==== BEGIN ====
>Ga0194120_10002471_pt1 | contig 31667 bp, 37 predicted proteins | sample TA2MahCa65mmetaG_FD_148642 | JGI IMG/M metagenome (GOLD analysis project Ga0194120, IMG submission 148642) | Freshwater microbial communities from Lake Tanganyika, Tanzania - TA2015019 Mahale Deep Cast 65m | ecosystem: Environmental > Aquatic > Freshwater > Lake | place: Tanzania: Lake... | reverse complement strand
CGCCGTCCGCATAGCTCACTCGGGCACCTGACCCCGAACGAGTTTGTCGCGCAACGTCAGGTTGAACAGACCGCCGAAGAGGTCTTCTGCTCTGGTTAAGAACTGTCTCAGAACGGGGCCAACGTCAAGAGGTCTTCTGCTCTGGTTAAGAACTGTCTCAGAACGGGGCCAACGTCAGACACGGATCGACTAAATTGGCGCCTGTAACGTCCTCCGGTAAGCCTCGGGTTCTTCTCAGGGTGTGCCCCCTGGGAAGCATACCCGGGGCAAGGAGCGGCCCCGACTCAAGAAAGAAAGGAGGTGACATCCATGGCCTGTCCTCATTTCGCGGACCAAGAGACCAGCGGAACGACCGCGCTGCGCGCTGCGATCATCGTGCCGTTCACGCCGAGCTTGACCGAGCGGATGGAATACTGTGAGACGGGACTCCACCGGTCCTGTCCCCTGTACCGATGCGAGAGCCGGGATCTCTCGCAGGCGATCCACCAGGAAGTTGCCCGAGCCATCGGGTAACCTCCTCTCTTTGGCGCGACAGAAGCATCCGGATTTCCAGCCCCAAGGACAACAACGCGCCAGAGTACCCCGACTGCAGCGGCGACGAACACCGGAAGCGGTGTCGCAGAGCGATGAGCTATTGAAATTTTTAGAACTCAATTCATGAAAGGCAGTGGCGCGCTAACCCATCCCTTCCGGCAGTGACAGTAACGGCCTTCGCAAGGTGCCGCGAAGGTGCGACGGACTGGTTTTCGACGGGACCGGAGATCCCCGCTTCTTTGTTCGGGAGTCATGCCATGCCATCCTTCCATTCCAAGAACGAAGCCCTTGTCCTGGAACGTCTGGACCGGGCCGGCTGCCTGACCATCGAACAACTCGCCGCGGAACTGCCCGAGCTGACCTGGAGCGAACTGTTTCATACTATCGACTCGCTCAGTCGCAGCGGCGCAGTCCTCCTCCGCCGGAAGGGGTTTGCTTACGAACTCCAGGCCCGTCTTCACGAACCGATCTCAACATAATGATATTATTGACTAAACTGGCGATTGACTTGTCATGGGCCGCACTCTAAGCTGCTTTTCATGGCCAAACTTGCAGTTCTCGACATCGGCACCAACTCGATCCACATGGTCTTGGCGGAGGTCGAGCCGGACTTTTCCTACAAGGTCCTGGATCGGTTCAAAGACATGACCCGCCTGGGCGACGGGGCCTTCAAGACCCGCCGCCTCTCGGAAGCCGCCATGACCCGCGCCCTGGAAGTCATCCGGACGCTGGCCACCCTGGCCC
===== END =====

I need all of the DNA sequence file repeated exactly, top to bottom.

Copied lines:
>Ga0194120_10002471_pt1 | contig 31667 bp, 37 predicted proteins | sample TA2MahCa65mmetaG_FD_148642 | JGI IMG/M metagenome (GOLD analysis project Ga0194120, IMG submission 148642) | Freshwater microbial communities from Lake Tanganyika, Tanzania - TA2015019 Mahale Deep Cast 65m | ecosystem: Environmental > Aquatic > Freshwater > Lake | place: Tanzania: Lake... | reverse complement strand
CGCCGTCCGCATAGCTCACTCGGGCACCTGACCCCGAACGAGTTTGTCGCGCAACGTCAGGTTGAACAGACCGCCGAAGAGGTCTTCTGCTCTGGTTAAGAACTGTCTCAGAACGGGGCCAACGTCAAGAGGTCTTCTGCTCTGGTTAAGAACTGTCTCAGAACGGGGCCAACGTCAGACACGGATCGACTAAATTGGCGCCTGTAACGTCCTCCGGTAAGCCTCGGGTTCTTCTCAGGGTGTGCCCCCTGGGAAGCATACCCGGGGCAAGGAGCGGCCCCGACTCAAGAAAGAAAGGAGGTGACATCCATGGCCTGTCCTCATTTCGCGGACCAAGAGACCAGCGGAACGACCGCGCTGCGCGCTGCGATCATCGTGCCGTTCACGCCGAGCTTGACCGAGCGGATGGAATACTGTGAGACGGGACTCCACCGGTCCTGTCCCCTGTACCGATGCGAGAGCCGGGATCTCTCGCAGGCGATCCACCAGGAAGTTGCCCGAGCCATCGGGTAACCTCCTCTCTTTGGCGCGACAGAAGCATCCGGATTTCCAGCCCCAAGGACAACAACGCGCCAGAGTACCCCGACTGCAGCGGCGACGAACACCGGAAGCGGTGTCGCAGAGCGATGAGCTATTGAAATTTTTAGAACTCAATTCATGAAAGGCAGTGGCGCGCTAACCCATCCCTTCCGGCAGTGACAGTAACGGCCTTCGCAAGGTGCCGCGAAGGTGCGACGGACTGGTTTTCGACGGGACCGGAGATCCCCGCTTCTTTGTTCGGGAGTCATGCCATGCCATCCTTCCATTCCAAGAACGAAGCCCTTGTCCTGGAACGTCTGGACCGGGCCGGCTGCCTGACCATCGAACAACTCGCCGCGGAACTGCCCGAGCTGACCTGGAGCGAACTGTTTCATACTATCGACTCGCTCAGTCGCAGCGGCGCAGTCCTCCTCCGCCGGAAGGGGTTTGCTTACGAACTCCAGGCCCGTCTTCACGAACCGATCTCAACATAATGATATTATTGACTAAACTGGCGATTGACTTGTCATGGGCCGCACTCTAAGCTGCTTTTCATGGCCAAACTTGCAGTTCTCGACATCGGCACCAACTCGATCCACATGGTCTTGGCGGAGGTCGAGCCGGACTTTTCCTACAAGGTCCTGGATCGGTTCAAAGACATGACCCGCCTGGGCGACGGGGCCTTCAAGACCCGCCGCCTCTCGGAAGCCGCCATGACCCGCGCCCTGGAAGTCATCCGGACGCTGGCCACCCTGGCCC